It takes good timing to find the gap, between the regiments of red and green. When you hit it right, you know.

Susan Hancock’s short story ‘Windsong’ (published here in her first collection) won the Sunday Star Short Story Competition in 1994. The story is an impressionistic one about a boy’s disturbance at his parents’ separation.

The bereft but enduring deserted wife is a recurring theme in Hancock’s stories. A spectrum of emotions are depicted without overstating the anger or frustration of those left behind.

In ‘The Porcelain Face’, she adeptly portrays the bewilderment of a child. ‘I hate the whole weld,’ the child says. ‘And I hate all the planets.’

The same characters inhabit many of these stories: the abandoned wife Anna, her child James, her sister, her brother, a best friend. Anna is mostly a protective mother.

In one sense she reassures her son by recounting the time he heard a ‘dangerous noise’ in his room which she thought was a blowfly behind his skirting board. ‘Until I saw the little puffs of smoke’, she says.

‘And it made me think maybe there was a little tiny dragon down behind your skirting board, but it was really an electric wire So you were quite right all the time, it was a dangerous noise.’

On another occasion Anna is not so comforting. Noticing her child ‘shivering and pallid’ in the shallow end of a swimming pool, she is suddenly distressed at their predicament.

‘Oh get out of the water you ghastly little wimp,’ she says. ‘God, why couldn’t I have had one ordinary, cheerful child instead of you? It’s not my fault your father’s left… and there’s nothing I can do to make it better, so just remember that.’

Often a character gains a flash of enlightenment. In. the title story, an idle comment from the female narrator about moving in with her lover and his wife elicits his response: ‘You are a fighter, aren’t you? You’d do anything for me.’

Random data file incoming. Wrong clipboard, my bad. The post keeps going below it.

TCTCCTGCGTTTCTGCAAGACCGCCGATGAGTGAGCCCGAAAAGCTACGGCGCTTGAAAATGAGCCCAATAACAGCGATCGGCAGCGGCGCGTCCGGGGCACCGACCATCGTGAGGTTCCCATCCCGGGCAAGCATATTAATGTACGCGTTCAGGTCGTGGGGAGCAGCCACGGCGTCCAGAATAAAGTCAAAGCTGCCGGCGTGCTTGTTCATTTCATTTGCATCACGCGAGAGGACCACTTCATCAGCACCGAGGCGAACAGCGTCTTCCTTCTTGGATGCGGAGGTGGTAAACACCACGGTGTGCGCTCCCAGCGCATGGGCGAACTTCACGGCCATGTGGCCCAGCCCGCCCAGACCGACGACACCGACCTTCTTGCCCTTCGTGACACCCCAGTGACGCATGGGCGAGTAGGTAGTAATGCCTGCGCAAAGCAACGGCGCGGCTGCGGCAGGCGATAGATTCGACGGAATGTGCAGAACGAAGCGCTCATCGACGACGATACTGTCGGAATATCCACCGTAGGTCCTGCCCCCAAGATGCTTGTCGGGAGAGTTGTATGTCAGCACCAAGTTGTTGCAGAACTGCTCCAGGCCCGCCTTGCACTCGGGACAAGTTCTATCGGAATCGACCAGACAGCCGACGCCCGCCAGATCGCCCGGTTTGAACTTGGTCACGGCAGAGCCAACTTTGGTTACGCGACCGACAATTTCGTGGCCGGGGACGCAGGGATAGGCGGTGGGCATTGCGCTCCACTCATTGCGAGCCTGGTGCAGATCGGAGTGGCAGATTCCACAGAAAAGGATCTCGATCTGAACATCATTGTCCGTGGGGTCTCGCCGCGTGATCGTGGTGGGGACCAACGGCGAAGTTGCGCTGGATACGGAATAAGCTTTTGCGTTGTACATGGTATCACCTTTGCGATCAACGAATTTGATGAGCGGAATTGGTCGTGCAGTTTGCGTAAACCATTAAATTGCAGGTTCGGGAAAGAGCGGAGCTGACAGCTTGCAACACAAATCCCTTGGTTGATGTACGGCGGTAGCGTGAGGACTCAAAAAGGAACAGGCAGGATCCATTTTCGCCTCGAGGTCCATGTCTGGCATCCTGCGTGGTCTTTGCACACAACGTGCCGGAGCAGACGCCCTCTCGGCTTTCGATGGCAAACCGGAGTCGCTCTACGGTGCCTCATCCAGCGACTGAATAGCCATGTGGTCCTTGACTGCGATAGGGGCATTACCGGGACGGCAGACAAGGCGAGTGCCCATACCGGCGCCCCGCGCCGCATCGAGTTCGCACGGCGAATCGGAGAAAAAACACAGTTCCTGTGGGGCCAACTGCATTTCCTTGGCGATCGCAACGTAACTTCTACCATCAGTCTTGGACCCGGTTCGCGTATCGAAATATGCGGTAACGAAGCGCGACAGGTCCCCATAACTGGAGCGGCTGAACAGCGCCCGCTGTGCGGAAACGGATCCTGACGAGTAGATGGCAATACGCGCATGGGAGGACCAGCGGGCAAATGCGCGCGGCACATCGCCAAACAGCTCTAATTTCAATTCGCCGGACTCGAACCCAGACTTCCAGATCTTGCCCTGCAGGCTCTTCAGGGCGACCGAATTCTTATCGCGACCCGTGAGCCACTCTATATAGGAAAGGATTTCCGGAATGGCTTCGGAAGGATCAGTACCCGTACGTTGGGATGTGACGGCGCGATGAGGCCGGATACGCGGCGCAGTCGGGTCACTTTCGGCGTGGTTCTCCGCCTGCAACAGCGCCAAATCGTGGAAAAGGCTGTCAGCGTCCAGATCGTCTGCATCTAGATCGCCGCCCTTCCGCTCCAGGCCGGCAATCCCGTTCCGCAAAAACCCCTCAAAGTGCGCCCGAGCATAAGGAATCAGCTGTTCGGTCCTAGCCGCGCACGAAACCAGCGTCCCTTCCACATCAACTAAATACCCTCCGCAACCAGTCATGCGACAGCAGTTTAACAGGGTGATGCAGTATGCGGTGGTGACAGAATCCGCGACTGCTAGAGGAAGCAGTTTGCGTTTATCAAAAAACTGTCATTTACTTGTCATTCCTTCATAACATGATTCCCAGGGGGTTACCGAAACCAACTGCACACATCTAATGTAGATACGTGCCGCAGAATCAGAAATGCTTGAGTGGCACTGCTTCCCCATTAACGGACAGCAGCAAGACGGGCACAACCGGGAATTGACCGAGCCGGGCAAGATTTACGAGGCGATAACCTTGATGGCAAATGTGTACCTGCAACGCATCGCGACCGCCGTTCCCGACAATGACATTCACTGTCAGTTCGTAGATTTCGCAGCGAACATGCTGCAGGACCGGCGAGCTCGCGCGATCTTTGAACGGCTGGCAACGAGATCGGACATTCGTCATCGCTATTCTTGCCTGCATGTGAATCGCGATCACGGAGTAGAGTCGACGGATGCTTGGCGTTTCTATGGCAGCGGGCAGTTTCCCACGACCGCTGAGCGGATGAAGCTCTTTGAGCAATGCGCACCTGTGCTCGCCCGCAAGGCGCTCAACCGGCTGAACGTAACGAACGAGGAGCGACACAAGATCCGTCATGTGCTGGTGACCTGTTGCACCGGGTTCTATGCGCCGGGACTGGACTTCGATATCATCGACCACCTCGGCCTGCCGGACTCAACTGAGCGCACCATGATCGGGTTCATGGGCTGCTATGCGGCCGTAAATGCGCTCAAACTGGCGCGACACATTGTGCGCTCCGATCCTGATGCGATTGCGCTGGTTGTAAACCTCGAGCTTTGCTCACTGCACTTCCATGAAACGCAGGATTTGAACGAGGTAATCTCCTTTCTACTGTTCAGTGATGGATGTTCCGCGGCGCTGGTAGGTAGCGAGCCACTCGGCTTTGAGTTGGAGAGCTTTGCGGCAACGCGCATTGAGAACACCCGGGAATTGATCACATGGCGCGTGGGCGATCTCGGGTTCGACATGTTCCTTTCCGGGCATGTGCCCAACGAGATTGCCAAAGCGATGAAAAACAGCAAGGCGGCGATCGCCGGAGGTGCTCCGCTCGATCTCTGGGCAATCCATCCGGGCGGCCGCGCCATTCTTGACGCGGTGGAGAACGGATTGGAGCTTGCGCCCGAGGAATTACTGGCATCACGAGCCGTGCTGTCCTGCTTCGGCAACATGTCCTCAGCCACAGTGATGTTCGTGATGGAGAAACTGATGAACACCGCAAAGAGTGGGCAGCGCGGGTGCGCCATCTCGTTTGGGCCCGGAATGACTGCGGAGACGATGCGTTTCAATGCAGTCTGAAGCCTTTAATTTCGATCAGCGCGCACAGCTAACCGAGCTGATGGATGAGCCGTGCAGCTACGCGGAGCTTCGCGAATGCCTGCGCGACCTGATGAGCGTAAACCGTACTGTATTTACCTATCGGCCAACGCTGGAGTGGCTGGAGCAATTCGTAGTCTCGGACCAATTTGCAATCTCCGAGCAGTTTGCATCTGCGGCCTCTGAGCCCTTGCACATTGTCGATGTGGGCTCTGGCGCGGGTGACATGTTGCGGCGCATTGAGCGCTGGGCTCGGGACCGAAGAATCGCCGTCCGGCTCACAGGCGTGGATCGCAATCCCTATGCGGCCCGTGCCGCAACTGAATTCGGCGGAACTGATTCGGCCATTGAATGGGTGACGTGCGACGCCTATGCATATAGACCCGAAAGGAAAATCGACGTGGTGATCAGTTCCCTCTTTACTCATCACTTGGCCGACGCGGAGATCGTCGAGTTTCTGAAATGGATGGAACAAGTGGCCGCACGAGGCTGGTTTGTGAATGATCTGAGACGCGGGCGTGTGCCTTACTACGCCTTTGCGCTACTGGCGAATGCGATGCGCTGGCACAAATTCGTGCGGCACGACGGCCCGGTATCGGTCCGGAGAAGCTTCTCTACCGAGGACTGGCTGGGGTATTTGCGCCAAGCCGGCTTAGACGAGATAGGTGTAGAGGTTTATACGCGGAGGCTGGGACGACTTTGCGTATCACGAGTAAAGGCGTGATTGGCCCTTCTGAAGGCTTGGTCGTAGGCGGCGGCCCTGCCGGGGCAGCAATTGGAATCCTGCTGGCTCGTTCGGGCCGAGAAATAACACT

His presumptuous remark illuminates the situation and the woman realises she has fallen out of love. She likens her situation to that of driving through the amber light at a crossroads: ‘That’s my favourite time, sailing across the gap between red and green; it takes good timing to find the gap, the place of pause in between the two regiments of red and green, and when you hit it right, you know.’

This is stringent writing, with darkness and lightness of mood conveyed by realistic dialogue and detailed descriptions of landscape (New Zealand or Australia, where Hancock now lives).

Art is an important component, and it is fitting that Hancock has chosen Colin McCahon’s painting The Angel of the Annunciation for the cover of her first book.

Hancock’s characters are credible and her writing is vivid and technically assured.

I look forward to reading more.



Sailing Through the Amber
Helen Horton
Imago, Vol. 9, No. 2, winter 1997

Sailing Through the Amber is a collection of stories where the main characters are trying to find their own identities. ‘I went around being all the different people that I was’ (pg. 44) is the crux of their dilemma - they come across as divided souls, drifting through the segments of their lives, some of which are crisis points. Anna, who figures in several of the stories, is trying to cope with being left by her partner/husband with a small child. Equally tenacious is the drawstring relationship between woman and child - it surfaces in dreams as well as the action.

The stories give a strange feeling of the protagonist standing aside and watching/analysing at the same time as taking part in the action, more often than not when this includes the resolution of a love situation. The philosophy is contained in the last sentence of ‘Behind the Glass’; ‘if you live where you don’t belong,’ you are either ‘imprisoned, or on the outside - behind the glass.’ Even the secondary characters are tainted with this sense of not quite reality living, such as the brother who at the end of the title story ‘goes off to his room, that place of mystery, of listening.’ (pg. 66). While most of the stories are of women in this state, ‘Windsong’ is of a child, a boy, who drifts in the limbo of a broken home.